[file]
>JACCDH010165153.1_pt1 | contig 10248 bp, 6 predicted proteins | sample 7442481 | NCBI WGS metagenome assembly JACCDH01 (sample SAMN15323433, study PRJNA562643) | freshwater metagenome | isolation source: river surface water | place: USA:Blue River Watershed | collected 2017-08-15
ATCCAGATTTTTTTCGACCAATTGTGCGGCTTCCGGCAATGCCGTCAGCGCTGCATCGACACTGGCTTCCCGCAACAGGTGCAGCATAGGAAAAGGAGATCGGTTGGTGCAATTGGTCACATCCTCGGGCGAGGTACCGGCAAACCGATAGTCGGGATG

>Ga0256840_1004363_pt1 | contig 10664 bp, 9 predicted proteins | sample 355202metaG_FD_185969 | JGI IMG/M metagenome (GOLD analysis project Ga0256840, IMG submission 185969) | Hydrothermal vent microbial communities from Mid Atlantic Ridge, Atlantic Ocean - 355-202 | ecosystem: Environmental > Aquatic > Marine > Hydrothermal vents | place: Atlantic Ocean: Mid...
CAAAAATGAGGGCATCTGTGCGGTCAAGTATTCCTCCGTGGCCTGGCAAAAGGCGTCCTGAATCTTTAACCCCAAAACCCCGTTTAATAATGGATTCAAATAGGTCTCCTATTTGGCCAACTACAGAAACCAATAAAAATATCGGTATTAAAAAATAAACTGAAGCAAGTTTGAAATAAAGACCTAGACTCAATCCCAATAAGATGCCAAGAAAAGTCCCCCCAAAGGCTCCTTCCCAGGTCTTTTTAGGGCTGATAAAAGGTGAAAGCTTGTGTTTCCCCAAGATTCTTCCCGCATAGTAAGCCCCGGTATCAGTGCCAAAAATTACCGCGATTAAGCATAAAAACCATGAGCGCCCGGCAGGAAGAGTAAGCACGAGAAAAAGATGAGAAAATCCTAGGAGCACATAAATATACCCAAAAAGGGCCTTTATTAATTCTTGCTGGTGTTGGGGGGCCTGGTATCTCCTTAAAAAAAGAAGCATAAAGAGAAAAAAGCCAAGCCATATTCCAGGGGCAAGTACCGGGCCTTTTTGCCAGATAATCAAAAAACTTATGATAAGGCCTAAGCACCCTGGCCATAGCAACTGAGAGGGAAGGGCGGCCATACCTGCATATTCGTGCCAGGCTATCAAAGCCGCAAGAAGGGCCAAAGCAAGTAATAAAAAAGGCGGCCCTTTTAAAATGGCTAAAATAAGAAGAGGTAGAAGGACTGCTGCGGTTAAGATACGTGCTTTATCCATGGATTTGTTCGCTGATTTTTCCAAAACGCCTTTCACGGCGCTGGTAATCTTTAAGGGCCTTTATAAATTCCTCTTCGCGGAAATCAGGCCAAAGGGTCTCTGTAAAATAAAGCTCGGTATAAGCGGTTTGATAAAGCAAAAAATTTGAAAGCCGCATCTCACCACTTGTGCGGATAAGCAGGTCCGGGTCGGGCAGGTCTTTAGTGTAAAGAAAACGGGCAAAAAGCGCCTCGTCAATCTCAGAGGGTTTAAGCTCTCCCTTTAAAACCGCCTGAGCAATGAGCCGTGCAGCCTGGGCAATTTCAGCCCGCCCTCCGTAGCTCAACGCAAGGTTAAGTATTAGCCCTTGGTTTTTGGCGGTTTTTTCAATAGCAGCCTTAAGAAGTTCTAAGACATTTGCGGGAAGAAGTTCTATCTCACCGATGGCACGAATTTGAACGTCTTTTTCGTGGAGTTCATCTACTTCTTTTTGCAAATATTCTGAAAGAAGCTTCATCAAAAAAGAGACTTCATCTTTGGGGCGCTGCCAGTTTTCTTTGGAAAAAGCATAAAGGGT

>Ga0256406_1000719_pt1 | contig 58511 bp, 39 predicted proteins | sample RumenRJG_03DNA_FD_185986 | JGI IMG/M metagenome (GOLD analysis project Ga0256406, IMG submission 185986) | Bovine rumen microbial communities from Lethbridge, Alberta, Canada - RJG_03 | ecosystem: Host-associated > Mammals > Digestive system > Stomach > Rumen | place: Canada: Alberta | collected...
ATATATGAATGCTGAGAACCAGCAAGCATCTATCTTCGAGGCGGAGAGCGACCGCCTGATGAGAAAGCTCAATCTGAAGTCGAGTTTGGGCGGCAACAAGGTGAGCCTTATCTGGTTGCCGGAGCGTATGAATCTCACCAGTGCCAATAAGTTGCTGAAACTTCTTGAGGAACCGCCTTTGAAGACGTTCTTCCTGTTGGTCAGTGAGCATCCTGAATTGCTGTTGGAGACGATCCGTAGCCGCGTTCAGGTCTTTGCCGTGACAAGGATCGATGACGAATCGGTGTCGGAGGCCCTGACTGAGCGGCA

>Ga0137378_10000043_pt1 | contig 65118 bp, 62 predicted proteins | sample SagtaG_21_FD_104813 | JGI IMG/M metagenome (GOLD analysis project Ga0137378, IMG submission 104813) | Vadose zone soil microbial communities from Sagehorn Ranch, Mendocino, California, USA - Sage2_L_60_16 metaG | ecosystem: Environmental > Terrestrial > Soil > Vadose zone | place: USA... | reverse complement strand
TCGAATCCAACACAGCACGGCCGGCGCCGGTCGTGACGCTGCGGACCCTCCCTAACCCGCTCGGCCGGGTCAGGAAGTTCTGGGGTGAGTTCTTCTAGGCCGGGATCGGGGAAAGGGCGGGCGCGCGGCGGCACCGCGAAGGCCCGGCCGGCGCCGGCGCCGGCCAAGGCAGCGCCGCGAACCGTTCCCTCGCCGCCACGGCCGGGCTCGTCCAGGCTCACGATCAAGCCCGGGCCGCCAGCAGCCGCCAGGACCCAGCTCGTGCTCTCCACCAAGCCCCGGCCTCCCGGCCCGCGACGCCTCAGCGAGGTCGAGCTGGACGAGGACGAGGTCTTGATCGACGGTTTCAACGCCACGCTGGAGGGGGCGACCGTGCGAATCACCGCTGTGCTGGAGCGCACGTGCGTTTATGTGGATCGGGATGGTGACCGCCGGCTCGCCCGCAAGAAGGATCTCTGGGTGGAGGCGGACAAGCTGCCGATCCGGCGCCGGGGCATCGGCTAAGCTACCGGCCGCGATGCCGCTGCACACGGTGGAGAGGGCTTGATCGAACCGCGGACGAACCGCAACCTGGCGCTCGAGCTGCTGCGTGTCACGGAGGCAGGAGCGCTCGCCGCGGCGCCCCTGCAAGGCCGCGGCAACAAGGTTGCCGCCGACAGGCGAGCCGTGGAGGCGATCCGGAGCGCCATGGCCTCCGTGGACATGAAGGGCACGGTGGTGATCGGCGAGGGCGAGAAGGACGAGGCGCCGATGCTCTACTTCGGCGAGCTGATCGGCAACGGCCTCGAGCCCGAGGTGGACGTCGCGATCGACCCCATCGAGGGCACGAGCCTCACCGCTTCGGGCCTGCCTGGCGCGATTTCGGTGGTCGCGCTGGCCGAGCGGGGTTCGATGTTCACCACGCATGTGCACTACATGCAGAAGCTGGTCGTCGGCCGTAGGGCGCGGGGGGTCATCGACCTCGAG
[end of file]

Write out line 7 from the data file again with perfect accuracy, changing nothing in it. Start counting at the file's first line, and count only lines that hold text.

>Ga0137378_10000043_pt1 | contig 65118 bp, 62 predicted proteins | sample SagtaG_21_FD_104813 | JGI IMG/M metagenome (GOLD analysis project Ga0137378, IMG submission 104813) | Vadose zone soil microbial communities from Sagehorn Ranch, Mendocino, California, USA - Sage2_L_60_16 metaG | ecosystem: Environmental > Terrestrial > Soil > Vadose zone | place: USA... | reverse complement strand